Thursday, April 17, 2014

Gym Time

\From Twitter @1Tim6_11Men

Royal Access For We Beggers

"Imagine that your prayer is a poorly dressed beggar reeking of alcohol and body odor, stumbling toward the palace of the great king. You have become your prayer. As you shuffle toward the barred gate, the guards stiffen. Your smell has preceded you. You stammer out a message for the great king: ‘I want to see the king.’

Your words are barely intelligible, but you whisper one final word, ‘Jesus, I come in the name of Jesus.’ At the name of Jesus, as if by magic, the palace comes alive. The guards snap to attention, bowing low in front of you. Lights come on, and the door flies open. You are ushered into the palace and down a long hallway into the throne room of the great king, who comes running to you and wraps you in his arms.

The name of Jesus gives my prayers royal access. They get through. Jesus isn’t just the Savior of my soul. He’s also the Savior of my prayers. My prayers come before the throne of God as the prayers of Jesus. ‘Asking in Jesus’ name’ isn’t another thing I have to get right so my prayers are perfect. It is one more gift of God because my prayers are so imperfect. "

— Paul Miller, A Praying Life  (Colorado Springs, CO: NavPress, 2009), 135

Wednesday, April 16, 2014


From @DailyKeller

Fueled for Life

On April 6, 2014, Scotty Smith preached a sermon at Coral Ridge Presbyterian Church entitled “Gospel-Fueled Sanctification.” Here's an excerpt:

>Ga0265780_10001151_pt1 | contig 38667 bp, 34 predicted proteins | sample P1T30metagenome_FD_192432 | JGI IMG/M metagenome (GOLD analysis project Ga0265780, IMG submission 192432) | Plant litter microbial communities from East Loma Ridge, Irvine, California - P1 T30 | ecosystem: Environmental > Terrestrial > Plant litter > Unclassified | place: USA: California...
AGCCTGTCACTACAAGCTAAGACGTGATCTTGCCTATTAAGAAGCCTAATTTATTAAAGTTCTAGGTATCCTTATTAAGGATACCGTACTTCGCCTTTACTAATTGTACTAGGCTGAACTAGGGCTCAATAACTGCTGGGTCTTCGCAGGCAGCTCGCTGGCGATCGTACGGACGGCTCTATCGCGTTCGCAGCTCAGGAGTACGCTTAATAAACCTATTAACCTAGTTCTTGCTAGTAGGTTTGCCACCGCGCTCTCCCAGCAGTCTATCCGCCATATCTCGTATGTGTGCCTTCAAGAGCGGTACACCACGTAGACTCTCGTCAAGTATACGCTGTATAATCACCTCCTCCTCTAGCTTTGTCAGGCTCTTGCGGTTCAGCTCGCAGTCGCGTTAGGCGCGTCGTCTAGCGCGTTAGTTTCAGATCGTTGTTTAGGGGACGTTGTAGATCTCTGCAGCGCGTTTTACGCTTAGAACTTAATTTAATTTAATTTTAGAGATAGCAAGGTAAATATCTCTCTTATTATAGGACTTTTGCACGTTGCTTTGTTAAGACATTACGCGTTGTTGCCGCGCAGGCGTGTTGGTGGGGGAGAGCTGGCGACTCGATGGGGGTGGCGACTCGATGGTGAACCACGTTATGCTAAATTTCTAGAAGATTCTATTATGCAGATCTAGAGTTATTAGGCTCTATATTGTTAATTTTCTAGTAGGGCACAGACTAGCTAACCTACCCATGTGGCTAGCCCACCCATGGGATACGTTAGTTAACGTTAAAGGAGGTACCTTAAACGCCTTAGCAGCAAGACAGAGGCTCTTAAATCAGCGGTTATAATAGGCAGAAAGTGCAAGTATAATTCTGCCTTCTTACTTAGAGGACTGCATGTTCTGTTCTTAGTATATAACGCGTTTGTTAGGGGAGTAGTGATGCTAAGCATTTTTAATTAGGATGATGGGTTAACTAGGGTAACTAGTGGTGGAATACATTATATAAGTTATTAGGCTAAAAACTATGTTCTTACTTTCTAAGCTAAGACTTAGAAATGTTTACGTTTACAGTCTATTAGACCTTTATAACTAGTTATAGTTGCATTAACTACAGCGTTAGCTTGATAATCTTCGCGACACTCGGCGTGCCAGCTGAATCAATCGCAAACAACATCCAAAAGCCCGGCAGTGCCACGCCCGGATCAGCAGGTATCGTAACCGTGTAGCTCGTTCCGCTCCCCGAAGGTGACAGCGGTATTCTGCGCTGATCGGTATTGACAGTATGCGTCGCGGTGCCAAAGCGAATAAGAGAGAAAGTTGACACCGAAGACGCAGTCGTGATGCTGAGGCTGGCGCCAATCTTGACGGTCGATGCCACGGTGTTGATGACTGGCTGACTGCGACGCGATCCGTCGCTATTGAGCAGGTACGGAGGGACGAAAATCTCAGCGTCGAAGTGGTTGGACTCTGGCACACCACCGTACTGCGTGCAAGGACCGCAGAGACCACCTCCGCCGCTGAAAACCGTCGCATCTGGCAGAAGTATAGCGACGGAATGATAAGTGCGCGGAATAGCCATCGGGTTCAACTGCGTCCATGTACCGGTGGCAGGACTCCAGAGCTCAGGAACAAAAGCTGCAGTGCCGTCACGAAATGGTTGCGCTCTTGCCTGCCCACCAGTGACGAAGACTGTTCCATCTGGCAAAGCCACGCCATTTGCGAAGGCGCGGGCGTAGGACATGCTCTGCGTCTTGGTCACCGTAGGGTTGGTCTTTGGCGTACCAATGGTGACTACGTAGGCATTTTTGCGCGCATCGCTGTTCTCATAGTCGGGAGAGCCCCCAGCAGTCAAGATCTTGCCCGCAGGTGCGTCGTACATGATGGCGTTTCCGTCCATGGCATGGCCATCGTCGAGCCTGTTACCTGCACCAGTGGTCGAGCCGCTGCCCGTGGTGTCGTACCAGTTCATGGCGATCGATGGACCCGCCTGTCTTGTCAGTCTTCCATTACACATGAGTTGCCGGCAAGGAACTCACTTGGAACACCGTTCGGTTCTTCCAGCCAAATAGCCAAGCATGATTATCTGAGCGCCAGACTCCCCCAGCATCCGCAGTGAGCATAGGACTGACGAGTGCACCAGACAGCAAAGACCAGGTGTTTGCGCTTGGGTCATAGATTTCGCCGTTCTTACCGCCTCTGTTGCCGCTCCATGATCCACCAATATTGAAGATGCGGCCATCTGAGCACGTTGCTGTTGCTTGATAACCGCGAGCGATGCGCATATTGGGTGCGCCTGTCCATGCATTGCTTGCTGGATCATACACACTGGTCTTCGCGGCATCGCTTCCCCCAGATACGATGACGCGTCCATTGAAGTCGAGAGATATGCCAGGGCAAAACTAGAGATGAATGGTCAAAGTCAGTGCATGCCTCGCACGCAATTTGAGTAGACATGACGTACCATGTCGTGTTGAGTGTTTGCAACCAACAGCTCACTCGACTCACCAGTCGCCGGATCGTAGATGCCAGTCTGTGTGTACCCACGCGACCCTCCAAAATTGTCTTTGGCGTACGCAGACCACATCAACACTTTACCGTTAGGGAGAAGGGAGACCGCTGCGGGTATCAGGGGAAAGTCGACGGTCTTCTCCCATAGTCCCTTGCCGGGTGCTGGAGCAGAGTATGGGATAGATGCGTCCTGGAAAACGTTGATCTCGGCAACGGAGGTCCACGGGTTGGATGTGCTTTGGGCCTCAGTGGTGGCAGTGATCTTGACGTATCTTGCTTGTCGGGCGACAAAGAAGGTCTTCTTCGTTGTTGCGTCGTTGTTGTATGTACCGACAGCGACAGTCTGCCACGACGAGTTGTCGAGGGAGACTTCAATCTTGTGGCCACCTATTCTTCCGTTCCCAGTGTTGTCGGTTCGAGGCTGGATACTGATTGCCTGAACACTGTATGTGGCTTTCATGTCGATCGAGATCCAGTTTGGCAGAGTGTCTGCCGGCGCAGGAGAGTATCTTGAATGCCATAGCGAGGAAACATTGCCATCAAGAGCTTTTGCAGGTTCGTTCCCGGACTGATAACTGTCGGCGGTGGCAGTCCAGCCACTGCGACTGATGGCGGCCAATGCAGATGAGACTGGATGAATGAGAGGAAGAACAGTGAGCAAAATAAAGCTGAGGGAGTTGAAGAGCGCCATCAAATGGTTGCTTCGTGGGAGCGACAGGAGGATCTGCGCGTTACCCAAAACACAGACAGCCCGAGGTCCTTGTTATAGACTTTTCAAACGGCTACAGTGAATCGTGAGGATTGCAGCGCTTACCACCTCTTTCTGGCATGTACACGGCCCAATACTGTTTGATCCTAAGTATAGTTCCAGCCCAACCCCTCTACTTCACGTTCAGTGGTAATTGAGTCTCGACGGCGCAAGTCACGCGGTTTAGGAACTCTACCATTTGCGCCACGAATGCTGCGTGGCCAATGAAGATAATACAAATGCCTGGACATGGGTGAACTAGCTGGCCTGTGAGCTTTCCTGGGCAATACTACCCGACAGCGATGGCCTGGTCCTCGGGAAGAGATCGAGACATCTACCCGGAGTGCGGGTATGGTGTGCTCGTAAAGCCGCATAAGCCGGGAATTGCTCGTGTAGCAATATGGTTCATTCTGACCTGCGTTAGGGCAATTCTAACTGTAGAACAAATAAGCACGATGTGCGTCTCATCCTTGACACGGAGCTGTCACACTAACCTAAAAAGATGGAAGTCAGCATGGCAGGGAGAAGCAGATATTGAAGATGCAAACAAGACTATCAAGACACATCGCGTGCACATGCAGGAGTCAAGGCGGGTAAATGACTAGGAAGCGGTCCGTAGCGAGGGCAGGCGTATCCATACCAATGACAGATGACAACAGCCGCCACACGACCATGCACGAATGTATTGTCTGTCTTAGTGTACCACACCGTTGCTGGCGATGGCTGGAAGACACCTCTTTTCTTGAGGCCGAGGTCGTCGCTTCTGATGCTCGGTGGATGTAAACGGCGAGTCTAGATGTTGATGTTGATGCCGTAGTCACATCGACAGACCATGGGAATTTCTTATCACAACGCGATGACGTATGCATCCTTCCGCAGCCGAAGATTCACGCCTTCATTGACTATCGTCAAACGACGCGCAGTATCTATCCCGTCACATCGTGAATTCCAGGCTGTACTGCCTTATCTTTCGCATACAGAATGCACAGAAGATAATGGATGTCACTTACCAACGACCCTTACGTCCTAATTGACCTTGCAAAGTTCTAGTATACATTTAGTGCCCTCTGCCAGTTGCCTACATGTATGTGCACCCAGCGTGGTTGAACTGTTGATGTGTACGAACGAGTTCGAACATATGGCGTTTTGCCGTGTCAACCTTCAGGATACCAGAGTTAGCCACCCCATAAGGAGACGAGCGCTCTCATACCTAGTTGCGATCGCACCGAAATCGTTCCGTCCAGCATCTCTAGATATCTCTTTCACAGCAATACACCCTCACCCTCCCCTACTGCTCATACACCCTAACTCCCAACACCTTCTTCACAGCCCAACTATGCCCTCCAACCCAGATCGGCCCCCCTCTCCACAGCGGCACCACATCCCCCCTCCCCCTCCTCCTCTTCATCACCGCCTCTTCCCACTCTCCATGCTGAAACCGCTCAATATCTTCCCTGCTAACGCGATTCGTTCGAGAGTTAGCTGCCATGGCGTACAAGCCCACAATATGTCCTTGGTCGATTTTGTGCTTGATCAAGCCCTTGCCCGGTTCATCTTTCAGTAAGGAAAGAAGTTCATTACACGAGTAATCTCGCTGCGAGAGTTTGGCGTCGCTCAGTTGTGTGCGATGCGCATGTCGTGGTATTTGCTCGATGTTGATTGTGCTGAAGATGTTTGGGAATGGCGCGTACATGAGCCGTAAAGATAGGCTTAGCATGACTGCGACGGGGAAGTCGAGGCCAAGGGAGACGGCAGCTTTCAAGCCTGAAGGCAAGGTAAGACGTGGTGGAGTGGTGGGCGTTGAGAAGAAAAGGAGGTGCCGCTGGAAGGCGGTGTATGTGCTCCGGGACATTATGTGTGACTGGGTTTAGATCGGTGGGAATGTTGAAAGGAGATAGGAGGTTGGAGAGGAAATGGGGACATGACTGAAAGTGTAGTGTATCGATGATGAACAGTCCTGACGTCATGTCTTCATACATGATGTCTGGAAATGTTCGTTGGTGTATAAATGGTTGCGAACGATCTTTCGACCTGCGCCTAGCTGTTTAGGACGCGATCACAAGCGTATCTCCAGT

Click HERE for the sermon notes.

Tuesday, April 15, 2014

Use Your Own Name


We Need Our Brokenness

"Now we come to something very important. The constant emphasis on the victorious life or the good Christian life is the Antichrist as it pertains to the gospel. Here’s why. If I am _________ (fill in your favorite victorious-life terminology), then will I be in a position to be grateful for what Jesus did when he was executed on the cross? Perhaps at first I will be overwhelmed with gratitude toward Christ. But over time, as I find that I’m capable of maintaining victory in my life, I will need Jesus less and less. I still want him to meet me at the gate on the way into heaven, but right now I’m doing great without him. I’m a good Christian.
If you embrace this take on the Christian journey, it will kill you.
We need our brokenness. We need to admit it and know it is the real, true stuff of our earthly journey in a fallen world. It’s the cross on which Jesus meets us. It is the incarnation he takes up for us. It’s what his hands touch when he holds us.
…My humanity, my sin, it’s all me. And I need Jesus to love me like I really am: brokenness, wounds, sins, addictions, lies, death, fear…all of it. Take all of it, Lord Jesus. If I don’t present this broken, messed-up person to Jesus, my faith is dishonest, and my understanding of faith will become a way of continuing the ruse and pretense of being good.
I understand that Christians need — desperately — to hear experiential testimonies of the power of the gospel. I understand as well that it’s not pleasant to hear that we are broken and are going to stay that way. I know there will be little enthusiasm for saying sanctification consists, in large measure, in seeing our sin and acknowledging how deeply an extensively it has marred us. No triumphalist will agree that the fight of faith is not a victory party but a bloody war on a battlefield that resembles Omaha Beach.